Crud Buster + Powder Charger Revisited, Part II: ON3P Wrenegade vs. DPS Wailer 112RPC
In my review of the 192cm DPS Wailer RPC Pure (144-115-127mm), I noted that the ski certainly is a good Powder Charger, but that the Pure construction model, at least, didn’t shine in chopped up, variable snow (we’ve yet to ski the RPC Hybrid). I have no reason to assume that the Wrenegade will best the RPC’s performance in straight up, untracked, consistent pow, but I think it’s got a shot to be excellent at carrying a whole lot of speed through good snow without tip diving or feeling like a sluggish ocean liner. And I think the Wrenegade has a significant shot at outperforming the RPC as the conditions get more and more variable.
[*** Yep, that was some good speculating. And to be both fair and clear, the true apples-to-apples comparison here would be to the ON3p Wrenegade and the DPS Wailer 112RPC Hybrid. But Wrenegade vs. RPC Pure, everything I wrote above is right. “Excellent at carrying a whole lot of speed through good snow without tip diving or feeling like a sluggish ocean liner,” very accurately describes my time so far on the 181 Wrenegade.]
Trees and Bumps
I opted to go shorter on this ski than I normally do for the sake of negotiating tight trees and bumps, and I had a lot of fun skiing Taos’ frontside trees and bumps—Spencer’s, Rhoda’s, Edelweiss Glade—far more fun, I’m sure, than if I was on the 191 Wrens. Admittedly, the tips of the Wrenegades are too wide to make them ideal for bumps, but the relatively short length, substantial tails, and slightly softer shovels all worked pretty well down Taos’ classic frontside trees and moguls, especially given how well the Wrenegade also works in pow.
Still, this isn’t the best tool for the job if you’re trying to wiggle at slow speeds through very tight trees or bramble. For that, a ski like the Armada JJ, DPS Wailer 112, or Rossignol Soul 7 will make a lot more sense.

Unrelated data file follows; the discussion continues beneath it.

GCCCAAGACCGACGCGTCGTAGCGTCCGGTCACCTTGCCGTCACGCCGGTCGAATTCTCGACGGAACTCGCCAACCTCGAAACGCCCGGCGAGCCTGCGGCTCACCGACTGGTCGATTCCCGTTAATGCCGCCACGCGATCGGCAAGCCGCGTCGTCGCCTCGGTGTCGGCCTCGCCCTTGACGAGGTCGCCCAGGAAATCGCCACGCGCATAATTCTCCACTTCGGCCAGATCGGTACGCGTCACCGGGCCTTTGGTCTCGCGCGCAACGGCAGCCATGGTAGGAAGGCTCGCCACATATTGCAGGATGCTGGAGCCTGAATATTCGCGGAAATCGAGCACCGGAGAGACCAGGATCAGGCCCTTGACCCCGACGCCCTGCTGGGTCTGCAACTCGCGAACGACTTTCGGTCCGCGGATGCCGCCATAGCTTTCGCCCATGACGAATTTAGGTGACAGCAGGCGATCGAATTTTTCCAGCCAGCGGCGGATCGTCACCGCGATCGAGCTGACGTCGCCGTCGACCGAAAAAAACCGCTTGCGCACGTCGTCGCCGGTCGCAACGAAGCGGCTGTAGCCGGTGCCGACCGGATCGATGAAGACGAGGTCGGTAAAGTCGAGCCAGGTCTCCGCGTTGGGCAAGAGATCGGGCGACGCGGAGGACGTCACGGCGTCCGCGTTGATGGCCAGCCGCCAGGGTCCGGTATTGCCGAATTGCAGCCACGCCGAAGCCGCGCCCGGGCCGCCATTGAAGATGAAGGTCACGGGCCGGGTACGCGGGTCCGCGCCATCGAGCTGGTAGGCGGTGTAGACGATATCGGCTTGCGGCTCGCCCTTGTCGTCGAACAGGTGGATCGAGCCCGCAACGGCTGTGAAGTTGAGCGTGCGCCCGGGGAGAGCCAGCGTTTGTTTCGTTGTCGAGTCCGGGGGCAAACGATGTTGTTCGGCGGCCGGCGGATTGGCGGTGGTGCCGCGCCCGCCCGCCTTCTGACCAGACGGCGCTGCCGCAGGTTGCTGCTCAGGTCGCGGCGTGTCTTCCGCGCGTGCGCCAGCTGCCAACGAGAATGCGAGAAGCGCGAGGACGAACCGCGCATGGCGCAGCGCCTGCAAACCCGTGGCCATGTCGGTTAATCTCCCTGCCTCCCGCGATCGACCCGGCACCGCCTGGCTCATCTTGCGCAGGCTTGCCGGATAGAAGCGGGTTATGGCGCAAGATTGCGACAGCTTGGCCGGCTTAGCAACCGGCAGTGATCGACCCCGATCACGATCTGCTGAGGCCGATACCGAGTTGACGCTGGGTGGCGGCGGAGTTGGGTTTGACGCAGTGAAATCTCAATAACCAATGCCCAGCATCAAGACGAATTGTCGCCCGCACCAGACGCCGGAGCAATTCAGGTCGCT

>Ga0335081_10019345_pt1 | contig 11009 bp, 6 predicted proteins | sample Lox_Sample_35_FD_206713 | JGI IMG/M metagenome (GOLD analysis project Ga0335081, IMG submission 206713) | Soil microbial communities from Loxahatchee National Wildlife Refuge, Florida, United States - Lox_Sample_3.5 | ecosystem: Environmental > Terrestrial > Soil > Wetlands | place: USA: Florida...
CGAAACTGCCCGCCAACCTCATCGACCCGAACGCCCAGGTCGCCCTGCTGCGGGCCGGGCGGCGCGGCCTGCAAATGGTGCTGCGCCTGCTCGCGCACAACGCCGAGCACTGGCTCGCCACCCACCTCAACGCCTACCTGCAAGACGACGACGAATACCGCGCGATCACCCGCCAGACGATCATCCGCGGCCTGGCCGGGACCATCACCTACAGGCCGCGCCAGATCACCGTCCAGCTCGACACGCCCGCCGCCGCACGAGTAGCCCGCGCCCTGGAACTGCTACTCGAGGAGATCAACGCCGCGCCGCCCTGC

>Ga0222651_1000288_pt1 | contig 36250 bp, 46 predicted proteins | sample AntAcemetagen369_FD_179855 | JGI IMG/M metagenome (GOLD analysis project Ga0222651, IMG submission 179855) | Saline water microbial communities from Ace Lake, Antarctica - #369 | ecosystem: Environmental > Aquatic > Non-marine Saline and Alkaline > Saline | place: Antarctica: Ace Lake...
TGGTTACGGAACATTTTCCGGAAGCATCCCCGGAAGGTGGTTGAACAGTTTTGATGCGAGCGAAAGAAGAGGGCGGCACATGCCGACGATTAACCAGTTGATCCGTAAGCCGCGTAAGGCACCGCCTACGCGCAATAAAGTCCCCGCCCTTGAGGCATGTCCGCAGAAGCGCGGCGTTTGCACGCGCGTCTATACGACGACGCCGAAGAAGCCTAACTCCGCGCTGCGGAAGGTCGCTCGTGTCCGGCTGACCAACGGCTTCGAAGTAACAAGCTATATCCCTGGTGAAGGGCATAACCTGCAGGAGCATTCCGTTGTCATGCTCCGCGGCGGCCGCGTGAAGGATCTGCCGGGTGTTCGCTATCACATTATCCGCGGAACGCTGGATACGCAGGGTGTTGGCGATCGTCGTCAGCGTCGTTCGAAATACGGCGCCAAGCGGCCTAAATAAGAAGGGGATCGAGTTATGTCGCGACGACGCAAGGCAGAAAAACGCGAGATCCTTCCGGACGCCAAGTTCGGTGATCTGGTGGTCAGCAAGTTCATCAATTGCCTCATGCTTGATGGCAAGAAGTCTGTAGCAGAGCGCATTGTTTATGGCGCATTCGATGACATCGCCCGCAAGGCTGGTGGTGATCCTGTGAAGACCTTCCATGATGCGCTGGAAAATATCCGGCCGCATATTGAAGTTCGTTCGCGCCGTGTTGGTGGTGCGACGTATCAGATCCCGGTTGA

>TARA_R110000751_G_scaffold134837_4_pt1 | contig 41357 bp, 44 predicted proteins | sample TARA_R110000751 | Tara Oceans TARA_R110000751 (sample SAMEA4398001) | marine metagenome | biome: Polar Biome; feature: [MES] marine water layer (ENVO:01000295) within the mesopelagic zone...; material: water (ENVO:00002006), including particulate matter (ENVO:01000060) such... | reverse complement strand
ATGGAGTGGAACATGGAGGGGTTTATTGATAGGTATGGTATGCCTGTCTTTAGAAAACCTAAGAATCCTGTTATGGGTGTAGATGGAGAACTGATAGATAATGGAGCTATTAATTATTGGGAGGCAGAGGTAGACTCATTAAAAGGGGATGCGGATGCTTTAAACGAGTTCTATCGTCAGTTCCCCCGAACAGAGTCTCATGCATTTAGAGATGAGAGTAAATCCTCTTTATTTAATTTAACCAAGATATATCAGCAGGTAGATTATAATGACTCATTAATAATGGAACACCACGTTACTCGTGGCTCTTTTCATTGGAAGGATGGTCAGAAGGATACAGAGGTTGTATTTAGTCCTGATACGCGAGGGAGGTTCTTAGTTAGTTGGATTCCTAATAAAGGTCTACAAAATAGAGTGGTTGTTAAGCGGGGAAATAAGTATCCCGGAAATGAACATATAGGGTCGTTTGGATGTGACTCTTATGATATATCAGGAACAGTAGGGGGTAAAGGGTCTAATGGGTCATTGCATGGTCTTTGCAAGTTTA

So, What about Reforma?
This whole thing got started back when I thought the 181 Wrenegade might be perfect on Taos’ Reforma: big, steep-ish bumps at the top, a more mellow middle section that allows for some wider, sweeping turns that get interrupted by the need to negotiate a few more big, steep bumps, then a very fast straightline out the bottom. The 181 Wrenegades handled the top and middle sections perfectly. It was only on the bottom straightline once conditions had firmed up that I clearly felt that the Cochise, Katana, and Belafonte would be the better fit. Those three skis are all better at speed in firm, bumped up conditions, and definitely worse as the conditions start to get deep. (And keep in mind, too, that the Wrenegade is the fattest of the bunch.)
I’ve already said a good bit above about length, but just to reiterate, I would not caution bigger guys against going with the 191 Wrenegade. I’d really like to ski that length, too, though for where I tend to ski most at Taos, I can’t say that I would clearly prefer it. But actually, a 191 Wrenegade in the lighter, “Tour” layup that ON3P offers could probably make me stop wondering about that hypothetical 187cm Wrenegade. And strong skiers who are 10, 20, or 30 lbs. lighter than me will probably really like the 181s.
Resort. Powder. Charger. That’s the ON3P Wrenegade to a T, and I can’t sum it up any better.
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